Cusack commences by observing how music and dance have been always joined to man’s religious and spiritual cultures. That, I knew. I had not known that aesthetic experience and evolution had been connected (97), however, it makes sense. Noting that Protestant Christianity removed much of the art and ritual of Christianity, Carole observes that the Reformation brought about a “relativisation of Christianity”. She then traces other currents, including the 19th century English emphasis on sport, an comes forward to the 20th century and Gurdjieff, Steiner, Deunov (originator of “Paneurhythmy”), Rudolf von Laban (and his Laban Movement Analysis), and Diaghilev’s production of The Rite of Spring.

There then follows a good introduction to the Movements, including the little-known fact there are differences between the Sacred Dances (what I call the first series of movements, produced in the 1920s) as practised by the Ouspensky lineage and by the Gurdjieff Foundations. Cusack relates this to Gurdjieff’s teaching, and the need, according to it, for three-centred attention.

An interesting section on Dalcroze follows, and it is noted that several of Gurdjieff’s movements instructors had studied Dalcroze’s method. It is worth noting once more, that de Hartmann said, describing a movements demonstration from 1923: “… there was one person who was very displeased with the demonstration. This was Emile Jaques-Dalcroze. Perhaps it was because everything that he saw contradicted his own system of movement …Here everything was based on quite another principle of anti-mechanical movement, simultaneously developing physical work with consciousness and even prayer, as in the Dervish Movements” (Our Life with Mr Gurdjieff, definitive edition, 206).

Cusack then examines Steiner’s Eurythmy, von Laban’s kinetographie and “Movement Choir”, Deunov’s Paneurhythmy, and the Rite of Spring. I had experienced Eurythmy when I was at university, but had never seen the others until I looked them up on the net after reading this article. There are similarities to Gurdjieff, both in movement and in philosophy. But I think that the differences are greater.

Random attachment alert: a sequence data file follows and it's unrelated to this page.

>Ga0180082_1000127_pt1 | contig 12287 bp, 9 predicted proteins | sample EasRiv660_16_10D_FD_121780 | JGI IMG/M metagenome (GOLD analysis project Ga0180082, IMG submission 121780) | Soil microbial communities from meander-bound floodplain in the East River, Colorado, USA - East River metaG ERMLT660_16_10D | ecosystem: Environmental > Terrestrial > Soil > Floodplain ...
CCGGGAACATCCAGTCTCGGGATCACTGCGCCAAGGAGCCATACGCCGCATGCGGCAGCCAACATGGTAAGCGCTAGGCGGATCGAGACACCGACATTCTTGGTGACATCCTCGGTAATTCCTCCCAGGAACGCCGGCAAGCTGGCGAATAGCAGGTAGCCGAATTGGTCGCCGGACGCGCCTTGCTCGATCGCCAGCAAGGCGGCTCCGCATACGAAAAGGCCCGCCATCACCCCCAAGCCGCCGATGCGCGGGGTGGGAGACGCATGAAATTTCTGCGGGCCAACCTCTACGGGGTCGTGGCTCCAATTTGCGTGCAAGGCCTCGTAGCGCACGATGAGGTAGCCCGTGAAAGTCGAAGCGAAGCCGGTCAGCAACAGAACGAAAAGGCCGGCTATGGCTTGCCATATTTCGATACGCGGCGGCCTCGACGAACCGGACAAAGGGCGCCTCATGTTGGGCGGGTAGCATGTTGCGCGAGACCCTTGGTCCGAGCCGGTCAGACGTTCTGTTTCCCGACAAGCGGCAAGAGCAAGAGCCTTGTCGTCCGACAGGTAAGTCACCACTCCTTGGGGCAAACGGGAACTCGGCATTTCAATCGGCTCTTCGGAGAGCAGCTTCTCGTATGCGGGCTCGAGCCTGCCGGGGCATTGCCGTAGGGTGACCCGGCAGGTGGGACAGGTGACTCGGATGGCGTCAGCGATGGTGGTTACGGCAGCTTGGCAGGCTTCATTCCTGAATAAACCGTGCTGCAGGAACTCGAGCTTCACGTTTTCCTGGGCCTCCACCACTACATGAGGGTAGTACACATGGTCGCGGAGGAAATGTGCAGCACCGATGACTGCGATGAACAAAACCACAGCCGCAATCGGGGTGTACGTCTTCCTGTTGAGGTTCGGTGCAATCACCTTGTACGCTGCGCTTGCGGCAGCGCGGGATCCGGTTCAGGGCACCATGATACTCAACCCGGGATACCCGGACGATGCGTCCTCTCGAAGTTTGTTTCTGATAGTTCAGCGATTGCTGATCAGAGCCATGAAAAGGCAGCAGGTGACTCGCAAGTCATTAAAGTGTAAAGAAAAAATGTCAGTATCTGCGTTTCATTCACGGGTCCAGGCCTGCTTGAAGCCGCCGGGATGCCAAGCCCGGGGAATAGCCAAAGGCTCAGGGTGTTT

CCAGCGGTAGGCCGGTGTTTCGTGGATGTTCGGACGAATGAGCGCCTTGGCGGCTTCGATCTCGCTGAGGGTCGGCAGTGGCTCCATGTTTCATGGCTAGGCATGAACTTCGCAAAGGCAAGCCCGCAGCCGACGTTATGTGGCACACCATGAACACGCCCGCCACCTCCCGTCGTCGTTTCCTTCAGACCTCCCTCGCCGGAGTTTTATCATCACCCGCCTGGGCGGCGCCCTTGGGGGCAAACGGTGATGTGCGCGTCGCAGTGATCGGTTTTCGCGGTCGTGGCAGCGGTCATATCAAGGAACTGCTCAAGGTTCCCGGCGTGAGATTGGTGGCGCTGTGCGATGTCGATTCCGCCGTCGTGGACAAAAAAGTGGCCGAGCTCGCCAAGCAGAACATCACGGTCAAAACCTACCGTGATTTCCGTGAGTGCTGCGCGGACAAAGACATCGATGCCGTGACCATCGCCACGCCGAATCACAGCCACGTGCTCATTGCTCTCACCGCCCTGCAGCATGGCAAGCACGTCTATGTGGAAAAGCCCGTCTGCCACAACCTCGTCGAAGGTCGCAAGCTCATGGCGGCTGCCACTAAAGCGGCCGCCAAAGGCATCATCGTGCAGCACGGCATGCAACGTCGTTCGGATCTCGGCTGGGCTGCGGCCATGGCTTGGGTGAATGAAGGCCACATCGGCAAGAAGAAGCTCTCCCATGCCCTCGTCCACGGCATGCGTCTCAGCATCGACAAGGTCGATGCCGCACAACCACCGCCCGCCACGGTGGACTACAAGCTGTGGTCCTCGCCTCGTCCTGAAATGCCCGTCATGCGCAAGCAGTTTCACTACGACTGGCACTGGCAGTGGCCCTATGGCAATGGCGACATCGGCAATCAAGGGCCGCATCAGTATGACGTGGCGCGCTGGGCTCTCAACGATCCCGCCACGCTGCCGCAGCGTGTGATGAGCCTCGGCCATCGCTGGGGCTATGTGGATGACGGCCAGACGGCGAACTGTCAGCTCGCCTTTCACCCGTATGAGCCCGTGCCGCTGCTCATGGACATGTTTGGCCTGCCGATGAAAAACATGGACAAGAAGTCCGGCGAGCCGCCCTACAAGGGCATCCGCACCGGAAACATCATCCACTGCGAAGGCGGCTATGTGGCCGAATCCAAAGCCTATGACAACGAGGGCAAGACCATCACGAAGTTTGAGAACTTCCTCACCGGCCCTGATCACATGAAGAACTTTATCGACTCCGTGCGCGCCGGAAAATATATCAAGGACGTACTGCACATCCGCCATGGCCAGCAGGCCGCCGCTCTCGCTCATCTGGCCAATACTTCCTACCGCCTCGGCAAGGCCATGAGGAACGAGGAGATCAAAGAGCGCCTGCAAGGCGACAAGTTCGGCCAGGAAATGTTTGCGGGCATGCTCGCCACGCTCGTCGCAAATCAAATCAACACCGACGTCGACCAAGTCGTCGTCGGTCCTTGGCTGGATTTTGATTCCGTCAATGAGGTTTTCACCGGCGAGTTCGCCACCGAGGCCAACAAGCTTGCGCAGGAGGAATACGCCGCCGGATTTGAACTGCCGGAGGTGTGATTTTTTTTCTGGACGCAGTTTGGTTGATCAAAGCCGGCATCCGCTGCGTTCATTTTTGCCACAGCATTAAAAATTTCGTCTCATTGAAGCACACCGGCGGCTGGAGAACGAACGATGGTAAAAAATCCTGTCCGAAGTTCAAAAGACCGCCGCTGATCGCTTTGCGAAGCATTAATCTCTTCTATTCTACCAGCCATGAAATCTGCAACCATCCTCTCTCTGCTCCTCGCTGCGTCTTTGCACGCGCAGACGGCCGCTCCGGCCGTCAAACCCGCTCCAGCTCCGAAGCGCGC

Cusack’s conclusion is that the extent of Gurdjieff’s connections with the cultural world are often understated (117). This is surely correct. She also makes the intelligent point that she is not alleging a causal influence, e.g. that Gurdjieff took his Movements from Paneurhythmy, but rather the: “the esoteric scene of the early twentieth century was dominated by movement art forms that existed in parallel with the secular world’s emerging love affair with the body, physical fitness, and individual and collective human optimization” (118).

Joseph Azize, 9 May 2017 

One comment

  1. As a former professional dancer, I always questioned many aspects of the Gurdjieff Movement canon and how it has been handed down. In general, the caretakers over the years varied wildly as to their abilities.
    Aside from the issue re the purpose of the Movements and their contribution to individual development, I wonder how much has possibly been lost in many respects. Part of my experience has included Central Asian dance, and there are elements in some of the G. dances which are reminiscent of C.A. regional dances (Tajik, Uzbek, et al). Some of the latter have shamanic influences, and there are definite stylings and subtleties.
    Admittedly, my Movement knowledge only derives from one workshop and films. But I wonder about some dances or parts that are being done by women which, to my eye, seem meant for men. And the same dances seen in old films, look quite different from the same years later.

Leave a Reply

Your email address will not be published. Required fields are marked *